Marshmallow co-founders Alexander and Oliver Kent-Braham.
LONDON – Billion dollar startups are hardly a rarity anymore. Data company CB Insights lists more than 800 private technology companies around the world valued at $ 1 billion or more.
But Marshmallow, a London-based digital insurance platform, is as rare as they come. Founded in 2017 by multiracial identical twins Oliver and Alexander Kent-Braham, it is the first black-owned company in the UK to achieve coveted “unicorn” status.
“We were quite surprised by this fact,” Marshmallow CEO Oliver Kent-Braham told CNBC in an interview.
It reflects a persistent lack of diversity in the technology industry. In the UK, only 1.6% of venture capital funding went to purely ethnic founding teams between 2009 and 2019, while only 0.2% of funding went to black entrepreneurs, according to Extend Ventures.
Kent-Braham believes the venture capital mindset is to blame. Many tech investors ignore cold emails and only endorse founders they know through peers, he said.
“VCs really have to be a bit broader,” the 29-year-old entrepreneur told CNBC.
“The number of times a VC said, ‘I wouldn’t reply to cold emails because you should be able to hurry up and introduce me.’ It’s a lot easier to hurry up and introduce yourself when you’ve gone to your university and know a lot of people who know you. “
Kent-Braham’s Marshmallow company raised $ 85 million in a round of funding valued at $ 1.25 billion. The cash came exclusively from existing investors, including Passion Capital, an early investor in the digital bank Monzo, as well as the South African bank Investec and the French reinsurer Scor.
The Kent Braham brothers still control most of the business after the recent round of investments. The couple founded Marshmallow with software engineer David Goaté, with whom they had previously worked at the London start-up Yoti.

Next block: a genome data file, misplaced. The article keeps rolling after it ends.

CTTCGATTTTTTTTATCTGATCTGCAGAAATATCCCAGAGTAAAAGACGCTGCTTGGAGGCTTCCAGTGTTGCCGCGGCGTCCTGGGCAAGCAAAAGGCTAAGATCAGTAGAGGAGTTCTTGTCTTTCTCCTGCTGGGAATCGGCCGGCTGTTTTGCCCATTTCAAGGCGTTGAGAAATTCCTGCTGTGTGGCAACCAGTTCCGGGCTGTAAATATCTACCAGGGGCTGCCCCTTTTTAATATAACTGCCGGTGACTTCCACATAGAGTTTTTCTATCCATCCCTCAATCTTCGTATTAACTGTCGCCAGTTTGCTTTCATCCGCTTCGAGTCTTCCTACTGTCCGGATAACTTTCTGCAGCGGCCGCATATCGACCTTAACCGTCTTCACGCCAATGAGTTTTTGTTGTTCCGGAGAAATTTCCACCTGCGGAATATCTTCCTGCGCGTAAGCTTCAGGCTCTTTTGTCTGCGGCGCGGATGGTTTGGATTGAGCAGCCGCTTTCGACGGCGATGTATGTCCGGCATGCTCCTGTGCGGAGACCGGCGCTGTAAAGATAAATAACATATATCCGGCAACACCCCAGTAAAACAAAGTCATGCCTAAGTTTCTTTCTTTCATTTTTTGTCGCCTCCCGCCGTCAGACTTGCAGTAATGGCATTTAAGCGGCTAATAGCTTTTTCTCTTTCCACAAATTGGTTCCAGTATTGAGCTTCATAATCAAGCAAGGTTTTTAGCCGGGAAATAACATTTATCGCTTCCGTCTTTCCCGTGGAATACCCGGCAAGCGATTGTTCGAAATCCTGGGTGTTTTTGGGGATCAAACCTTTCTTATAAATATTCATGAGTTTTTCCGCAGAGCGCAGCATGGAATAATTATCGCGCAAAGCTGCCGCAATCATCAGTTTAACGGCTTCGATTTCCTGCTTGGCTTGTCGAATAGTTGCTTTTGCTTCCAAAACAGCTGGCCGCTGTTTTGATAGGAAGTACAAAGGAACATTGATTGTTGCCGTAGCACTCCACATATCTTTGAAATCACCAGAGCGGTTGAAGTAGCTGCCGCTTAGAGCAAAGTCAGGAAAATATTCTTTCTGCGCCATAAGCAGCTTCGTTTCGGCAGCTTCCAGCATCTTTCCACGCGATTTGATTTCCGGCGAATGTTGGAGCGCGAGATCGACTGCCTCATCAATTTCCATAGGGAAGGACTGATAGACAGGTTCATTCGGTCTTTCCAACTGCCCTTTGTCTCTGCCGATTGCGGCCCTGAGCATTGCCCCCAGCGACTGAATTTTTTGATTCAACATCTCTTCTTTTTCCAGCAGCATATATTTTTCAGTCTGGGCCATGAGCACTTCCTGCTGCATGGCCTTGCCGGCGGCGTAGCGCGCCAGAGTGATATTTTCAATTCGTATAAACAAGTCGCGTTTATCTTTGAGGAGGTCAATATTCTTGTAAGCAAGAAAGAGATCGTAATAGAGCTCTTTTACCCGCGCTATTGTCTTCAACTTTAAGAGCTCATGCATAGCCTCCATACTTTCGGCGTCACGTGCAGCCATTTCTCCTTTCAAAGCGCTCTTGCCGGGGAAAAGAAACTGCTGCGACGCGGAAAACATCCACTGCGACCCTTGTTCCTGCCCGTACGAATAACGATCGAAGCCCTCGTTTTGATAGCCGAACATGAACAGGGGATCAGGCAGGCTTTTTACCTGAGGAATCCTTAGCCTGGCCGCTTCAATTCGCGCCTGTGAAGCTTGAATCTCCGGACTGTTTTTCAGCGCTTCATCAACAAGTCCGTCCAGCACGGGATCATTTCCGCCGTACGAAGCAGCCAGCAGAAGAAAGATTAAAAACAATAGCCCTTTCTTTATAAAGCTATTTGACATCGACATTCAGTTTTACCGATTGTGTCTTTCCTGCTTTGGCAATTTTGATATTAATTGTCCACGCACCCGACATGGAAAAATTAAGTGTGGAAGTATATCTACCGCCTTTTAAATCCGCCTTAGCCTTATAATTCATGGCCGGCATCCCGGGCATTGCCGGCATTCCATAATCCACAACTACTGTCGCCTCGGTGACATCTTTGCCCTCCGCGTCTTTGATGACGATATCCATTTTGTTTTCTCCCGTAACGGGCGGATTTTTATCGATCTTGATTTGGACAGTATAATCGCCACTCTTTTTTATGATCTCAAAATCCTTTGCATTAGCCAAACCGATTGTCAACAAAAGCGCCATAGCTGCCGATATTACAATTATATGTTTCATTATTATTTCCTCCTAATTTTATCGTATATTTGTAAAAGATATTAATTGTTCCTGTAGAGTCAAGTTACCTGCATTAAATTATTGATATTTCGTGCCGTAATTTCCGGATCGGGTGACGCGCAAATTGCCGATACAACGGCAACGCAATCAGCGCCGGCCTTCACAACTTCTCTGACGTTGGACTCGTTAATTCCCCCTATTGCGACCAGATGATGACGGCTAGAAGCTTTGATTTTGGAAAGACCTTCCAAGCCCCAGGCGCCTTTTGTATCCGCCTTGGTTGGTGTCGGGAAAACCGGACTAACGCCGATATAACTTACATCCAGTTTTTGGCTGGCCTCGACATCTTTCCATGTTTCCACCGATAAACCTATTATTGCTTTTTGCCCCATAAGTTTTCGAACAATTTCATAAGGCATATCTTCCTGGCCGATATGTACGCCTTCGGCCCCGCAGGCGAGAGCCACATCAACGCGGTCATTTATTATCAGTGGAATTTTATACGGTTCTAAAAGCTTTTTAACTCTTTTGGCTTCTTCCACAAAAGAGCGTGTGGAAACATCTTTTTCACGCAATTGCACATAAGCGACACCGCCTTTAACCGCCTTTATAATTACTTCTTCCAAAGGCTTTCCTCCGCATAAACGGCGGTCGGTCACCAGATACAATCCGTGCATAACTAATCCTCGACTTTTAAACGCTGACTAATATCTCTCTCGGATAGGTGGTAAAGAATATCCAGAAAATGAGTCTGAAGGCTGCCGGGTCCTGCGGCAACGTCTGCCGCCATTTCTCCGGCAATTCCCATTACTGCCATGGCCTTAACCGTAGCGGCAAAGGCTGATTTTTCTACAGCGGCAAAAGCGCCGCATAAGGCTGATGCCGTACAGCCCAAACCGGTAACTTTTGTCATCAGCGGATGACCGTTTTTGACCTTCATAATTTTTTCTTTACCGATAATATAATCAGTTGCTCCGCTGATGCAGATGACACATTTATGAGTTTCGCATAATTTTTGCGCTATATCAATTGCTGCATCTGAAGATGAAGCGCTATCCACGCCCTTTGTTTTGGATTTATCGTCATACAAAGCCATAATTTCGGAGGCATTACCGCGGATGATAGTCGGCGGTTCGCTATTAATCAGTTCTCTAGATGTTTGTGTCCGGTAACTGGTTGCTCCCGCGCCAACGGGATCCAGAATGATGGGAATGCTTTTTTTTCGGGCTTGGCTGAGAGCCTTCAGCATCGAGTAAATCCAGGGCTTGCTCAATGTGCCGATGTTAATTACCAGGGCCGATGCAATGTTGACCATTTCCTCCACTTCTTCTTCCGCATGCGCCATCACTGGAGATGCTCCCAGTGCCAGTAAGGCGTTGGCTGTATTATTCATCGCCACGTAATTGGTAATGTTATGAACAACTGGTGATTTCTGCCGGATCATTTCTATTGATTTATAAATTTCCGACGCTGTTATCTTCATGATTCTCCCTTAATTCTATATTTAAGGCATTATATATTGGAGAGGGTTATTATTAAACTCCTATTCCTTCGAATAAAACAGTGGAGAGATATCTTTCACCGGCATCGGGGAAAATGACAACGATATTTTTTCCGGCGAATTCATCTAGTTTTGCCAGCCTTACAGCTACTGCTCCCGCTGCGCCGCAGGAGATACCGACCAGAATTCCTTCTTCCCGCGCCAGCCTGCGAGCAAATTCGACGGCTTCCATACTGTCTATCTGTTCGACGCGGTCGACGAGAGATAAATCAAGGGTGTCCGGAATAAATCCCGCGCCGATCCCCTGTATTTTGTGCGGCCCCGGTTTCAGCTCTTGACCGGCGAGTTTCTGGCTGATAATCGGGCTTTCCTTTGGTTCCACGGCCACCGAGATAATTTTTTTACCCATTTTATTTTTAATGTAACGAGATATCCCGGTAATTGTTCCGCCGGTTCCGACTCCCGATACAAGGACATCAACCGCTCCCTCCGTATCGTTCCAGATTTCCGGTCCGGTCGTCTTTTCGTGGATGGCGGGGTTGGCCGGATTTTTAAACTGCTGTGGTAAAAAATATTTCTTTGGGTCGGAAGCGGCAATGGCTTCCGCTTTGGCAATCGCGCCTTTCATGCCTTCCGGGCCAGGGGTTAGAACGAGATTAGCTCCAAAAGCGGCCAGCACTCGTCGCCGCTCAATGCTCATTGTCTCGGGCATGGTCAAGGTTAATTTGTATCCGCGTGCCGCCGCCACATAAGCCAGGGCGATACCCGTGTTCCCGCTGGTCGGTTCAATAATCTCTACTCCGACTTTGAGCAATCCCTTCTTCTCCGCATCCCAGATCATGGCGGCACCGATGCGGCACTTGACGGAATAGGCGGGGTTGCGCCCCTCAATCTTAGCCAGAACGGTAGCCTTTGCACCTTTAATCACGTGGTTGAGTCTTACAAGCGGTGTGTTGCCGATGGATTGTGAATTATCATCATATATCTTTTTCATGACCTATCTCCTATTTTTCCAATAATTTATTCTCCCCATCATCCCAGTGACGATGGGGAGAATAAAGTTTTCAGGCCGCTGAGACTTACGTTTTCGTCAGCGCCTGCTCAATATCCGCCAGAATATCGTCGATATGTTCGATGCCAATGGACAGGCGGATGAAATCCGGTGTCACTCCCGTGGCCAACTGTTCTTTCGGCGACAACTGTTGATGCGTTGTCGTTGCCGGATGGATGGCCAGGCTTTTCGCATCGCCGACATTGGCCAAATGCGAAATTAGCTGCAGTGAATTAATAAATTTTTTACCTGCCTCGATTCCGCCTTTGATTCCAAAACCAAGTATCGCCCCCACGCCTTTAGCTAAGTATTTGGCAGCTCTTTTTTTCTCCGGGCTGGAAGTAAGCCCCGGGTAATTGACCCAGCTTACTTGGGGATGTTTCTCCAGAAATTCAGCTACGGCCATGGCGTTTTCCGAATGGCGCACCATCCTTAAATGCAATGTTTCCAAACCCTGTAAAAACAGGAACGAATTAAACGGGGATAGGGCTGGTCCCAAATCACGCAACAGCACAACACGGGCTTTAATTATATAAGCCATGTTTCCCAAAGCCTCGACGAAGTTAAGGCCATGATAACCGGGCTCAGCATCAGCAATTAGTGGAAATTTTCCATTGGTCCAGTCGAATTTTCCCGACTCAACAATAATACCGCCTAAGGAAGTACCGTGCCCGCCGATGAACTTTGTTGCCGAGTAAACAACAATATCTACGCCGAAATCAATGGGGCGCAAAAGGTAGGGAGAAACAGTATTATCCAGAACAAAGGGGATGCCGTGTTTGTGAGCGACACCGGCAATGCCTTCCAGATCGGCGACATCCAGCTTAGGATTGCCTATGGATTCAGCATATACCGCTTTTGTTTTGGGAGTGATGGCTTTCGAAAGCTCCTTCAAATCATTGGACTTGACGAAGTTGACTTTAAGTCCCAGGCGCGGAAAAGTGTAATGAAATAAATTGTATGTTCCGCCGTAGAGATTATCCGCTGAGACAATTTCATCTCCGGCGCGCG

Insurance is going digital
Marshmallow is a purely digital insurance provider. The company began offering auto insurance primarily to expats, who, it is said, are often faced with higher fees from traditional insurers.
Authorized by the UK’s Financial Conduct Authority, the company touts its use of machine learning to adapt policies for customers as a key advantage over established companies in the industry such as Admiral and Axa.
“We’re trying to use more data than our competitors to insure people and then digitize everything,” said Kent-Braham. “We need to hire about half the people our competitors have to hire to support customers. We believe we are really well positioned to gain market share.”
With more than 100,000 registered customers, Marshmallow plans to bring more products to market and expand across Europe.
The insurance technology or insurtech market has seen a surge in investment this year after the Covid-19 pandemic accelerated a shift in consumer behavior towards online services.
Zego, a UK commercial auto insurer focused on the gig economy, raised $ 150 million in March on a valuation of $ 1.1 billion. Wefox, a German insurance start-up, bagged $ 650 million in an investment round in June and valued the company at $ 3 billion.
Marshmallow’s fundraising also underscores the surge of capital that has recently flowed into the European tech industry. European tech companies have already raised more money this year than they did in all of 2020.